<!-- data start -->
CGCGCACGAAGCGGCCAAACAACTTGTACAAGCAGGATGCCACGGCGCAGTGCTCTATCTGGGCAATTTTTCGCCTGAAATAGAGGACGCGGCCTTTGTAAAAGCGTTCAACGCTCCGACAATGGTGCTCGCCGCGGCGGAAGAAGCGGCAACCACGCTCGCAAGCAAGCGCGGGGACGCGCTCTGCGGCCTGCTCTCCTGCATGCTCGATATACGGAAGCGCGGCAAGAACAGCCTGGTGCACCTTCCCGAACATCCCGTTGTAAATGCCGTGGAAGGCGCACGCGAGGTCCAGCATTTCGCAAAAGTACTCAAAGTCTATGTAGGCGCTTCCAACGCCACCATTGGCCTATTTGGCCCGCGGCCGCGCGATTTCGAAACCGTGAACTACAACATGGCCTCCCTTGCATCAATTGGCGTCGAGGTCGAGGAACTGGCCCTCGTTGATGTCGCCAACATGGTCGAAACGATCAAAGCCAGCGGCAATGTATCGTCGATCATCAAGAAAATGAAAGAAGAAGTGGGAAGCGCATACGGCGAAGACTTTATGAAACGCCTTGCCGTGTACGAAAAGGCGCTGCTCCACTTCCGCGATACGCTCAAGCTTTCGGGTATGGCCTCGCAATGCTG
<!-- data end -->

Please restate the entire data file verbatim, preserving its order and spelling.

CGCGCACGAAGCGGCCAAACAACTTGTACAAGCAGGATGCCACGGCGCAGTGCTCTATCTGGGCAATTTTTCGCCTGAAATAGAGGACGCGGCCTTTGTAAAAGCGTTCAACGCTCCGACAATGGTGCTCGCCGCGGCGGAAGAAGCGGCAACCACGCTCGCAAGCAAGCGCGGGGACGCGCTCTGCGGCCTGCTCTCCTGCATGCTCGATATACGGAAGCGCGGCAAGAACAGCCTGGTGCACCTTCCCGAACATCCCGTTGTAAATGCCGTGGAAGGCGCACGCGAGGTCCAGCATTTCGCAAAAGTACTCAAAGTCTATGTAGGCGCTTCCAACGCCACCATTGGCCTATTTGGCCCGCGGCCGCGCGATTTCGAAACCGTGAACTACAACATGGCCTCCCTTGCATCAATTGGCGTCGAGGTCGAGGAACTGGCCCTCGTTGATGTCGCCAACATGGTCGAAACGATCAAAGCCAGCGGCAATGTATCGTCGATCATCAAGAAAATGAAAGAAGAAGTGGGAAGCGCATACGGCGAAGACTTTATGAAACGCCTTGCCGTGTACGAAAAGGCGCTGCTCCACTTCCGCGATACGCTCAAGCTTTCGGGTATGGCCTCGCAATGCTG